Last week, the CMEP bulletin linked to an article on the Washington Post website by Richard Stearns, the U.S. president of World Vision that reported it would be a “dark Easter for Palestinian Christians.” He said that local Christians in the Holy Land estimate that Israel only issued 2,000 to 3,000 permits for Palestinian Christians to travel to Jerusalem for Easter. The piece elicited a strong response from Israeli Ambassador to the U.S. Michael Oren. He wrote to the Washington Post calling Stearns’s article “libelous to the State of Israel,” saying “Israel has provided more than 20,000 permits this year for Palestinian Christians to enter Jerusalem for the Good Friday and Easter holidays. Five hundred similar permits have also been issued to the remaining Christians of Gaza, though the area is under the control of the terrorist organization Hamas… With the exception of the very few individuals who have raised security concerns…any Christian from the West Bank can reach Jerusalem on Good Friday and Easter. All allegations to the contrary are flagrantly untrue and represent a reckless attempt to defame the Jewish State.”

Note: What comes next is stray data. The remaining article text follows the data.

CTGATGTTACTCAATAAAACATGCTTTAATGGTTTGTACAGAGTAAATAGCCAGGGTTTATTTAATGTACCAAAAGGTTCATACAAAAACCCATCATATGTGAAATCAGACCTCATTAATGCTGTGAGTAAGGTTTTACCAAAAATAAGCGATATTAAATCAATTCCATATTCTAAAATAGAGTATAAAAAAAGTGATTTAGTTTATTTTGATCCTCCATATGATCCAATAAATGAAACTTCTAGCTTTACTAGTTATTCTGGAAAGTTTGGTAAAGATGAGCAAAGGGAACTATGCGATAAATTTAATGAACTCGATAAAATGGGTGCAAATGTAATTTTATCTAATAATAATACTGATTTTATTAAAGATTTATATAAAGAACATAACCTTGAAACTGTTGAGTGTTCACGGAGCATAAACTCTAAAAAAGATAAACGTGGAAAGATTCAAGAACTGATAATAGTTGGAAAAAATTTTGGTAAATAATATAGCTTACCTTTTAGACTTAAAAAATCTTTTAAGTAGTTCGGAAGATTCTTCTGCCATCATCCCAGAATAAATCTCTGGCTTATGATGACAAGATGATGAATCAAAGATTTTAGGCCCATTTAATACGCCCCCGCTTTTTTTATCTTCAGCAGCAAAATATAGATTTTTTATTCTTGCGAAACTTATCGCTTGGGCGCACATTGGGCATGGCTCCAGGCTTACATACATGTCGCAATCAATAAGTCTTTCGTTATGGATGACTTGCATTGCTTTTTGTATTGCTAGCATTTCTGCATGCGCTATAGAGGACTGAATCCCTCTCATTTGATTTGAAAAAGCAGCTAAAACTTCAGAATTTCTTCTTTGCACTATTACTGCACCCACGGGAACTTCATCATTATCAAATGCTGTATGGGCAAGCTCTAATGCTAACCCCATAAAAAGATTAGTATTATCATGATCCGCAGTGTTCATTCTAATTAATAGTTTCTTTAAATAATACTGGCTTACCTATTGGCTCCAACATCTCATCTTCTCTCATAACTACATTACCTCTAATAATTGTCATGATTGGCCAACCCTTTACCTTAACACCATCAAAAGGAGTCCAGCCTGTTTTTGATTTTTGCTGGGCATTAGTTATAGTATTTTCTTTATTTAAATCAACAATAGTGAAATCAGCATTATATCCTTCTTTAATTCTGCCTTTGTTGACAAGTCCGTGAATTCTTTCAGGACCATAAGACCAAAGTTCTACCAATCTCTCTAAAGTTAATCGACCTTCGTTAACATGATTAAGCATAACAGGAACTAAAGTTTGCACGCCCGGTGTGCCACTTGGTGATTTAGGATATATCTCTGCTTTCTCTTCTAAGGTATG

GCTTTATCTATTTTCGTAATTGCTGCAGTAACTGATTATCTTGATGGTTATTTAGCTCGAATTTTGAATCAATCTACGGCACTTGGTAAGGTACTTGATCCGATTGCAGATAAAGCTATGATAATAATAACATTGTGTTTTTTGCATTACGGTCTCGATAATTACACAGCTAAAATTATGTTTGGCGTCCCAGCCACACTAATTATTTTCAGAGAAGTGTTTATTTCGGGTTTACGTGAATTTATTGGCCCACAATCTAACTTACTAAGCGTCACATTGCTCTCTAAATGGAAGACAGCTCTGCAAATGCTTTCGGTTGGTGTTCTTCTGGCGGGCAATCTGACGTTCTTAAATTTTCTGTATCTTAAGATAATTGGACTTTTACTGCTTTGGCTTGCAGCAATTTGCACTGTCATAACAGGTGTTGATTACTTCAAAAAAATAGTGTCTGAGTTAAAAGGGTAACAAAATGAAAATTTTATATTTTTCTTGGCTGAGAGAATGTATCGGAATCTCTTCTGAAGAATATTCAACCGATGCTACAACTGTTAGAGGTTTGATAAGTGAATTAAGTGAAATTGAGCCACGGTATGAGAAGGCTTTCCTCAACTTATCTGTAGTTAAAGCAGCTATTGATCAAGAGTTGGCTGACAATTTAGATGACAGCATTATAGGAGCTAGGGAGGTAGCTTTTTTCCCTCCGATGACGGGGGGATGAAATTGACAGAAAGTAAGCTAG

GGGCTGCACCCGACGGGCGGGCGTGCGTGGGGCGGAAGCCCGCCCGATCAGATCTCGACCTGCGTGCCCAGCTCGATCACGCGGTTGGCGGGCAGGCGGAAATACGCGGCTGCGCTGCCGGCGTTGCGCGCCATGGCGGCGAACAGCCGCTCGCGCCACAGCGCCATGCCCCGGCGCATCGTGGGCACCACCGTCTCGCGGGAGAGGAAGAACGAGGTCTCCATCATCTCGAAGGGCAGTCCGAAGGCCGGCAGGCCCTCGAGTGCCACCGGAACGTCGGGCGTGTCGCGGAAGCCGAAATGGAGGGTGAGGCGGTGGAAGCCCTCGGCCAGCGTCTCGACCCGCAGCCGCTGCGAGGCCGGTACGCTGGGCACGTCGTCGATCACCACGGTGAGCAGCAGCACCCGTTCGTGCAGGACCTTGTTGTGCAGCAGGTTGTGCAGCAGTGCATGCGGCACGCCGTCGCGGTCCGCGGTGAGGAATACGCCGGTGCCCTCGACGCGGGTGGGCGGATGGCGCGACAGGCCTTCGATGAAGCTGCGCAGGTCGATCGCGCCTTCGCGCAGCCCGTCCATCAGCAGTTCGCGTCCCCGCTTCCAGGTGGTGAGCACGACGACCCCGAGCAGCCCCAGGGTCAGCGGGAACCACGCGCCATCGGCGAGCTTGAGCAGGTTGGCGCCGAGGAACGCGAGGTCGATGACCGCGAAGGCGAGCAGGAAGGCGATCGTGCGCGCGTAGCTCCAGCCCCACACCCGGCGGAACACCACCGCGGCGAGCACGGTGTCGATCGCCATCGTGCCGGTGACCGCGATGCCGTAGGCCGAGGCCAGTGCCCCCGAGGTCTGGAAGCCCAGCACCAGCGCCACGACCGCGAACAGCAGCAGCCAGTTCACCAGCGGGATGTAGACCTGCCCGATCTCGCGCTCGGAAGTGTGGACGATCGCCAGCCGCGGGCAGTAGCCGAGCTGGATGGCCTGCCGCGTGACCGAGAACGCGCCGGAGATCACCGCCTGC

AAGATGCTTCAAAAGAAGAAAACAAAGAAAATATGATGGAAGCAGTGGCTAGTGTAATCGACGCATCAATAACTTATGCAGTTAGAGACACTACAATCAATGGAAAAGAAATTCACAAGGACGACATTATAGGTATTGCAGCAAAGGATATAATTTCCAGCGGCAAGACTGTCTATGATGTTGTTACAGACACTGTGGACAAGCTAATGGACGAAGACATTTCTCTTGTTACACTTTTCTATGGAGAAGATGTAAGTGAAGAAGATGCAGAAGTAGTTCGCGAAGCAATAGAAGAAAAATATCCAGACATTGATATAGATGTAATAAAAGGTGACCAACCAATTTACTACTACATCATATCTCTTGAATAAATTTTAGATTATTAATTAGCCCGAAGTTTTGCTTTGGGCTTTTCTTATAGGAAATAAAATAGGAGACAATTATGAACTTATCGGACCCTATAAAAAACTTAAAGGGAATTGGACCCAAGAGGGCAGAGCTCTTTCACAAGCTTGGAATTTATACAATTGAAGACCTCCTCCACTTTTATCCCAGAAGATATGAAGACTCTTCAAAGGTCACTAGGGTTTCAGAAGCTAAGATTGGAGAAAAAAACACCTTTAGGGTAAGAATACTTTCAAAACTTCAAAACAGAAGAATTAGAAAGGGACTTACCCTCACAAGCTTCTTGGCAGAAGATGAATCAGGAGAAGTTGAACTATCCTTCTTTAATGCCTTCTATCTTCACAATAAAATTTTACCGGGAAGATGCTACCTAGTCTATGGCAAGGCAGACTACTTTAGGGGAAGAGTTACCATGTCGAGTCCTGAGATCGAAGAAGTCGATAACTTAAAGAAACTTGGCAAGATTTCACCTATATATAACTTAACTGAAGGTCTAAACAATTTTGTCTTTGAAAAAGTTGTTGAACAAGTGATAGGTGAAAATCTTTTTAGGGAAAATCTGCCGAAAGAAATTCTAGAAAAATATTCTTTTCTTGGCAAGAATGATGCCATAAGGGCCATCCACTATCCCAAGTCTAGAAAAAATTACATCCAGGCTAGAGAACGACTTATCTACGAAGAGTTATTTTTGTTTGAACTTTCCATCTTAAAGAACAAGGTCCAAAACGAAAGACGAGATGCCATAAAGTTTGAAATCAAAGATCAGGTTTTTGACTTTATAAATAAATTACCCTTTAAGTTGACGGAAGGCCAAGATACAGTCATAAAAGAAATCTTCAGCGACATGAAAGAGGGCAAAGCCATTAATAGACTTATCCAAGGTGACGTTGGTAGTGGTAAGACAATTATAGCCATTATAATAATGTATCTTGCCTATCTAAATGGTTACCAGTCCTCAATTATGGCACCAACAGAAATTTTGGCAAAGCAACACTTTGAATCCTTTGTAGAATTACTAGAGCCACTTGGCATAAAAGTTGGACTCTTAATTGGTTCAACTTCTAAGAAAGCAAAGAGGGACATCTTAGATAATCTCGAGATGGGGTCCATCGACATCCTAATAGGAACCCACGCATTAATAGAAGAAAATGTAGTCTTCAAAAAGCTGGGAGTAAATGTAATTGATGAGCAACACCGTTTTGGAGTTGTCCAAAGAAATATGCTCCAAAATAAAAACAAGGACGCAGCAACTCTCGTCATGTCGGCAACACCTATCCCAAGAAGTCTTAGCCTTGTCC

Dr. Hanan Ashrawi, member of the PLO Executive Committee and head of the PLO Information and Culture Department addressed the situation in Ha’aretz, argued against the permit system itself. She says Israel is “dividing Palestinians from Palestinians” by not allowing freedom of movement between Jerusalem and the Palestinian territories. She concludes, “What Palestinians need is not a selective permits regime from the occupying power, that illegally besieges Jerusalem, but the freedom and independence to exercise their right to access East Jerusalem, their capital, throughout the year. In short, we need independence.”